13. Freddd

    Freddd Senior Member

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    Hi Dan,

    When the ONLY thing you vary is the form of folate, ie folic acid alternating with methylfolate, and certain characteristics change in concert with the changes, ie cheilitis in 2 days, IBS in 5 days, change back to methylfolate and the cheilitis starts healing in 24 hours, the IBS is gone in 4 days and the cheilitis in 2 weeks, and you do it a couple of times, and everything else is being held steady, it is only the folate. The same pattern can be performed with each item, take it or elliminate it for trial periods and you can see if you can cause it to go away if it is during the folic acid part or to casue it to appear if during the methylfolate part. Palpitations are not a good choice becasue those can happen on borh ends for different reasons, ie blocked methylfolate (NOT LOW FOLATE, BLOCKED) with folic acid or startup response dropping potassium with methylfolate.

    With a little tedous testing you can elliminate the possiblity of those other items. While there may be a way to test for blocked folate, Rich would be the one to ask about that, the effect can be demonstated at minor cost and inconvienience and in a matter of days. With a lack of methyfolate the other items may not be utilized by the affected cells either. Cheilitis from low b12 can take up to 7 years after the last dose or so to appear whereas blocked folate deficiency symptoms can start showing up in hours after it is blocked. "Low" has different characteristics from "blocked". Time of onset is one of those. Stopping all vitamins and supplements won't cause cheilitis for who knows how long, perhaps weeks to years depending up on what is run out first. How long did it take beriberi and pellagra to show up? How long for scurvy to show up? The blocking action is far faster.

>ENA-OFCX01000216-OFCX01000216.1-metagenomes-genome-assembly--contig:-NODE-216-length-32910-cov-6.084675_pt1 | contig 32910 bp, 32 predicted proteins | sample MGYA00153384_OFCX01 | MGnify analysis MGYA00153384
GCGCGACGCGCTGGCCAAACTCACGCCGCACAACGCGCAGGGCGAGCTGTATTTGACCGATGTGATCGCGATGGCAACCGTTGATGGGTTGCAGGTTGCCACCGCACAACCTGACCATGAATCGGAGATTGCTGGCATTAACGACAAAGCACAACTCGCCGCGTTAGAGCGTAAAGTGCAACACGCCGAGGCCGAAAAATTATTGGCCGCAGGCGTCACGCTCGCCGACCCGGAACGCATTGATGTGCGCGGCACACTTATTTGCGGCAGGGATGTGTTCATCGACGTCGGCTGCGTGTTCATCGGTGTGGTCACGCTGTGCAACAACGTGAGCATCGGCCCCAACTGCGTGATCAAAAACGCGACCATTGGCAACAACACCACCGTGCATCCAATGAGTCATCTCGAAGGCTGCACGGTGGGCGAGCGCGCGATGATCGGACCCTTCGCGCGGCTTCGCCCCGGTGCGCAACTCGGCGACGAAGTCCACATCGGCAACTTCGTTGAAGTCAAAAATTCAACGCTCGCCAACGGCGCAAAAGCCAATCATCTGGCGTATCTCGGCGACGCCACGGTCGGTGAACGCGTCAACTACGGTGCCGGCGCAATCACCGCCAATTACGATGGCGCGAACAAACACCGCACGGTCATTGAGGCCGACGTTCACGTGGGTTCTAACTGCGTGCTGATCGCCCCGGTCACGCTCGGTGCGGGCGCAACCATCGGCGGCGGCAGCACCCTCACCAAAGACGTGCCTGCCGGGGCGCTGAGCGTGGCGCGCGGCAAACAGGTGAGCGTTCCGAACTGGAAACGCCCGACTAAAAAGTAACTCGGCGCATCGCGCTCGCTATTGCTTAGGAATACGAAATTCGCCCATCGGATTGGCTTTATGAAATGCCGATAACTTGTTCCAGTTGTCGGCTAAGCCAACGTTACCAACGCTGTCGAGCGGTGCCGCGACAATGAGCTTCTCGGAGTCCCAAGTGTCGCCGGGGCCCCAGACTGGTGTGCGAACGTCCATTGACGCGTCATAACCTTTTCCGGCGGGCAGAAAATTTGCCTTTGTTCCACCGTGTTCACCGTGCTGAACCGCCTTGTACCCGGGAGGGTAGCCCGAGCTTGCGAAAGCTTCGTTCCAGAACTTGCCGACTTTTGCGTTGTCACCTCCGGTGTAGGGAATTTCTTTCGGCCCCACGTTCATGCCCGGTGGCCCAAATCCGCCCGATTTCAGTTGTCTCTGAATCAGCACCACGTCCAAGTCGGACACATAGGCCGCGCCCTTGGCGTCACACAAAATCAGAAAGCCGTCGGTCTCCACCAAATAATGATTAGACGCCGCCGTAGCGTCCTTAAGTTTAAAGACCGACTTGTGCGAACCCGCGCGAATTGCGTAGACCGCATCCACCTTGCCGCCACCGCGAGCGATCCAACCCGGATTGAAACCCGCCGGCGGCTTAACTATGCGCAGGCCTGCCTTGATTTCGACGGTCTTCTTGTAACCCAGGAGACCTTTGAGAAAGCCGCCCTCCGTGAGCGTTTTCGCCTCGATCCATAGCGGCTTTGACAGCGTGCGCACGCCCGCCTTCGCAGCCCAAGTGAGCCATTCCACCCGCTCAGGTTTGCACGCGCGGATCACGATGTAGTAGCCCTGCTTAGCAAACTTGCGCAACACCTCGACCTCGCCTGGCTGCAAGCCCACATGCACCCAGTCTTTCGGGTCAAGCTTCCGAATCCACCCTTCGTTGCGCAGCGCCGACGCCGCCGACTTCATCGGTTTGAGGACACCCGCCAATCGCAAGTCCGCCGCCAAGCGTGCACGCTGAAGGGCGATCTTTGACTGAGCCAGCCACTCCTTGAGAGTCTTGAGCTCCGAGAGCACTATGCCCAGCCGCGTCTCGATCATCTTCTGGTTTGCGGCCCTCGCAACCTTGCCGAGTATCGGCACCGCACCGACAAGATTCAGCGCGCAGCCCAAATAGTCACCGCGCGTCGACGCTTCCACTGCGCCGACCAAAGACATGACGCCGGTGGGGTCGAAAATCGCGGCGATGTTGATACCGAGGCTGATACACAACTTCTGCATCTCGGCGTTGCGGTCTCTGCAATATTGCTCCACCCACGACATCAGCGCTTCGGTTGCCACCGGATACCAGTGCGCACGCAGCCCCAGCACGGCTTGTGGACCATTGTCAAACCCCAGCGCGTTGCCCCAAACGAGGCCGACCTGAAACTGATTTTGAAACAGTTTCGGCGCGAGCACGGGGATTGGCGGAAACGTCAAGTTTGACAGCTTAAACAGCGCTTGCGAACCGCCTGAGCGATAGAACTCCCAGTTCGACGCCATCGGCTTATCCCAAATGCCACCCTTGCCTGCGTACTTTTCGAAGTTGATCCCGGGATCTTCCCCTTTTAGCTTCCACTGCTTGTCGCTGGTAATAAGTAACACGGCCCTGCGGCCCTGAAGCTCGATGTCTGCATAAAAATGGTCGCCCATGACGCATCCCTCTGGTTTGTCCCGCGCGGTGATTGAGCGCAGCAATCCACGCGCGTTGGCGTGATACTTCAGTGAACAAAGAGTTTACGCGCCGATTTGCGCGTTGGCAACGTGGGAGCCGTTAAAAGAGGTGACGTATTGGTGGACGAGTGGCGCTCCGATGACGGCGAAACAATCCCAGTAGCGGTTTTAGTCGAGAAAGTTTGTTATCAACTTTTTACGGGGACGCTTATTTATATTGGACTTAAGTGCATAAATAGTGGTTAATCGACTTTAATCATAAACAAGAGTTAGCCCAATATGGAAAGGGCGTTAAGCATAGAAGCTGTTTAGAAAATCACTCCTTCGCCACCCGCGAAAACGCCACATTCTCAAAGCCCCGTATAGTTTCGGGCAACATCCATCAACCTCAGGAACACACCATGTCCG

14. madietodd

    madietodd Senior Member

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    Sorry; I fixed the link.
  15. drex13

    drex13 Senior Member

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    Gloria H.
    Gnosis makes the L-methylfolate that is contained in the MethylMate B drops. I assume this is the same thing as Quatrefolic. I just ordered two bottles of Swansons ultra folate, which is Quatrefolic (L-5 methyltetrahydrofolate), which should be the same as or very similar to Metafolin. I ordered this instead of the Solgar/Metafolin because I believe I have an issue with the sugar alcohols that are used to sweeten both the Solgar tabs and the Jarrow Methyl b-12 tabs. I should know fairly quickly as the Swanson tabs have no sugar alcohols. I had no digestive issues using Methyl Mate B drops (before the glutathione was added to the formula), which are sweetened with Trehalose.
  16. rydra_wong

    rydra_wong Guest

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    I posted this on a bunch of threads - this conference is so disjoint - but - what the heck, why not here?! I found something QUITE different from what Freddd is saying (and I have the folate deficiency mutation as well as many others).

    The only time I EVER got angular chielitis in my entire life was when I ran out of Vitamin E. My mother gave me 400 IU Vitamin E when I was just a baby as I was a sickly kid (also a multiple, C, maybe some lecithin...whatever she had just read about, but always C, E, multi). WHen I was 12, I started taking inactive B100 and did so the rest of my life until a few years ago when I started active B's (Thorne) 2x/day. When I was 20 I started taking 1g d-appha-tocopherol and continued the entire rest of my life - never missed a day. Until one day this past fall I ran out of E (still taking the 2x/day Thorne) and suddenly 1st time EVER got angular chielitis. I ran out and bought grocery store E until I could order it and the angular chielitis went away in a few days (time it took to heal the scabs). I also skipped all the B's except the 2x/day Thorne Basic B (which includes folinic acid) and still did NOT GET angulat chielitis. It was only the missing E that did it.